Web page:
The Boston Strangler
The Boston Stranglers
Americans like their larger-than-life stories and among those that seem fixed in the American consciousness is that Albert DeSalvo was the Boston Strangler. Few people realize that he was never tried for these crimes and even fewer that his so-called confessions contained significant errors. Despite direct proof via DNA that he most likely did not kill Mary Sullivan, the final victim attributed to the Strangler, criminologists continue to include him in the pantheon of notorious American serial killers. DeSalvo himself supposedly told a few people that he was not the guy. People who read Susan Kelly's book will believe him.
Between June 14, 1962 and January 4, 1964, 13 single women in the Boston area were victims of either a single serial killer or several killers. The police believed that at least 11 of these incidents were the work of a single perpetrator, whom the media dubbed the Phantom Fiend or Boston Strangler. In just over two months, six elderly women were killed, but then the fiend supposedly turned to younger women. (A prominent psychiatrist said he'd gotten over his mother fixation and had "matured" to women his own age.) All of the victims were sexually molested and many were strangled with articles of clothing. In some cases, the ligature was tied into a bow.
DeSalvo, a construction worker already in prison for unrelated burglaries and sex offenses, confessed to attorney F. Lee Bailey, who cut a deal that sent him to prison without ever being tried for the murders. Yet apparently some members of the Boston area police force were not convinced that the killer had been caught, and they voiced their doubts Susan Kelly, a writer.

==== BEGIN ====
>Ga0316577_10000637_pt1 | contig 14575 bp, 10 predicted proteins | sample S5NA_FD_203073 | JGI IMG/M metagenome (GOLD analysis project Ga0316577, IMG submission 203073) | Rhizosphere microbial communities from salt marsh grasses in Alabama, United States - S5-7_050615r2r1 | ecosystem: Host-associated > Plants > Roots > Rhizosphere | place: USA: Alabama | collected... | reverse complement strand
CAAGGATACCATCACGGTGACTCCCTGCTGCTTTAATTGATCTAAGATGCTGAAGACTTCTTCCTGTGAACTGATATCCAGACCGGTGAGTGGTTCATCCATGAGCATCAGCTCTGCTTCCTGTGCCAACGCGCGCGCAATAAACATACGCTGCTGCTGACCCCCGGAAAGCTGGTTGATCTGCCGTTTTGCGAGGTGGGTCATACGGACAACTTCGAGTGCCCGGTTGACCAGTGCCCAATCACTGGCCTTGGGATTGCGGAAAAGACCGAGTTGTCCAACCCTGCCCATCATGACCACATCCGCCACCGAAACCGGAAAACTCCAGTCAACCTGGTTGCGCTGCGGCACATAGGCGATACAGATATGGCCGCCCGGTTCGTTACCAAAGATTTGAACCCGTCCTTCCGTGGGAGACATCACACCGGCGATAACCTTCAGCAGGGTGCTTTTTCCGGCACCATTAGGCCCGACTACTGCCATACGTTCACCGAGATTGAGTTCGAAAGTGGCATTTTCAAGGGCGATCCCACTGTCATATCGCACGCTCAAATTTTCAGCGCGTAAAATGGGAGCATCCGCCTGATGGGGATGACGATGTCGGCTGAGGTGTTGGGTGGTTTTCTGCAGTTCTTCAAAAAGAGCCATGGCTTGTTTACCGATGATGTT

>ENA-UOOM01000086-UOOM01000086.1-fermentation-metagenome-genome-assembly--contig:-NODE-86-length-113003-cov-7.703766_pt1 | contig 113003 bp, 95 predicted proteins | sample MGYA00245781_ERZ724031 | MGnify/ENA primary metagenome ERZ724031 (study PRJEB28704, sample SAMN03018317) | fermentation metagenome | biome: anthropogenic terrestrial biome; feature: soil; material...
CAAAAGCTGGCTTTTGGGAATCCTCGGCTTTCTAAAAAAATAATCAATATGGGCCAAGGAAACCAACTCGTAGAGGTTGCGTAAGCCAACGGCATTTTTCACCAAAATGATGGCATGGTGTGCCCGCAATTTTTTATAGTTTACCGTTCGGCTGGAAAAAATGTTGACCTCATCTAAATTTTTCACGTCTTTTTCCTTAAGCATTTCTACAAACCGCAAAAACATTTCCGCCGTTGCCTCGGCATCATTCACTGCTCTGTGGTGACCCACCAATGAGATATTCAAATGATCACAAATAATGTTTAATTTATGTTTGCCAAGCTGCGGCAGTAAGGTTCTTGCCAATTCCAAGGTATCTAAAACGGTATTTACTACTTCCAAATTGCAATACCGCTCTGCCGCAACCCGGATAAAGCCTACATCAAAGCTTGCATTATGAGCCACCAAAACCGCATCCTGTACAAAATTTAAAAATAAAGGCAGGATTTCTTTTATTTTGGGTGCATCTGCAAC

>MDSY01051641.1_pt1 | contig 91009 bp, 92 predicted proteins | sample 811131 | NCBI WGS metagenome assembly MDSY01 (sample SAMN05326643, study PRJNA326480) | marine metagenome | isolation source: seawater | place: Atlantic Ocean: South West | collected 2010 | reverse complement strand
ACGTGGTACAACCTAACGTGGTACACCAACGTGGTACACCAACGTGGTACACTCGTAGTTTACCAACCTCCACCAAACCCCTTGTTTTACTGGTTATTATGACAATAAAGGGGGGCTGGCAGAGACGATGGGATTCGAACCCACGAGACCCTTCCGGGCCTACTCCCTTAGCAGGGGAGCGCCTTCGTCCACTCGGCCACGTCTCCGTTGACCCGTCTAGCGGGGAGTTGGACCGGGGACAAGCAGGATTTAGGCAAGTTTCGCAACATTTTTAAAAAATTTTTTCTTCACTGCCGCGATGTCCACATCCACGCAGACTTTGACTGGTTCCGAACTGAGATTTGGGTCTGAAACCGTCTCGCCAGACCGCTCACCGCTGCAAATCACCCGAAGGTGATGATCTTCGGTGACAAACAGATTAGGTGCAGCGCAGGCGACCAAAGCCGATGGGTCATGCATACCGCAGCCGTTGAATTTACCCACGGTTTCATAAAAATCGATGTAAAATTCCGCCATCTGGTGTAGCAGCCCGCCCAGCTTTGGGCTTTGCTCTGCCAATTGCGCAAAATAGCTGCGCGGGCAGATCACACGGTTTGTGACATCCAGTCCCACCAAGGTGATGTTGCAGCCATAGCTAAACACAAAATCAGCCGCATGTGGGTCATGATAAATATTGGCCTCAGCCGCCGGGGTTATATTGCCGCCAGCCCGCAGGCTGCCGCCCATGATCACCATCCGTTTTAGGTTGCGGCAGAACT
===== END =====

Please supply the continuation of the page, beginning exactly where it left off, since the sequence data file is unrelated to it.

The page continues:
She was at the police department in Cambridge, Massachusetts on November 8, 1981 to do research for a novel about a serial killer. A believer herself in the official story about DeSalvo, she was surprised to learn that quite a few people involved with the case thought there were serious problems with its "packaging." Politically, city officials had benefited from assuring the terrorized city that the Boston Strangler had been caught, but few who knew better accepted that statement. Yes, DeSalvo had confessed and, yes, he'd gotten many details right, but there were reasons for that which had nothing to do with him being a killer. Kelly was urged to investigate the story herself, and she found plenty of officers willing to tell her what they knew.
As a result, she wrote The Boston Stranglers, published in 1995, to assert that not only was DeSalvo a liar but also that there had been more than one good suspect for these murders and it was unlikely that the incidents were all linked to a single person.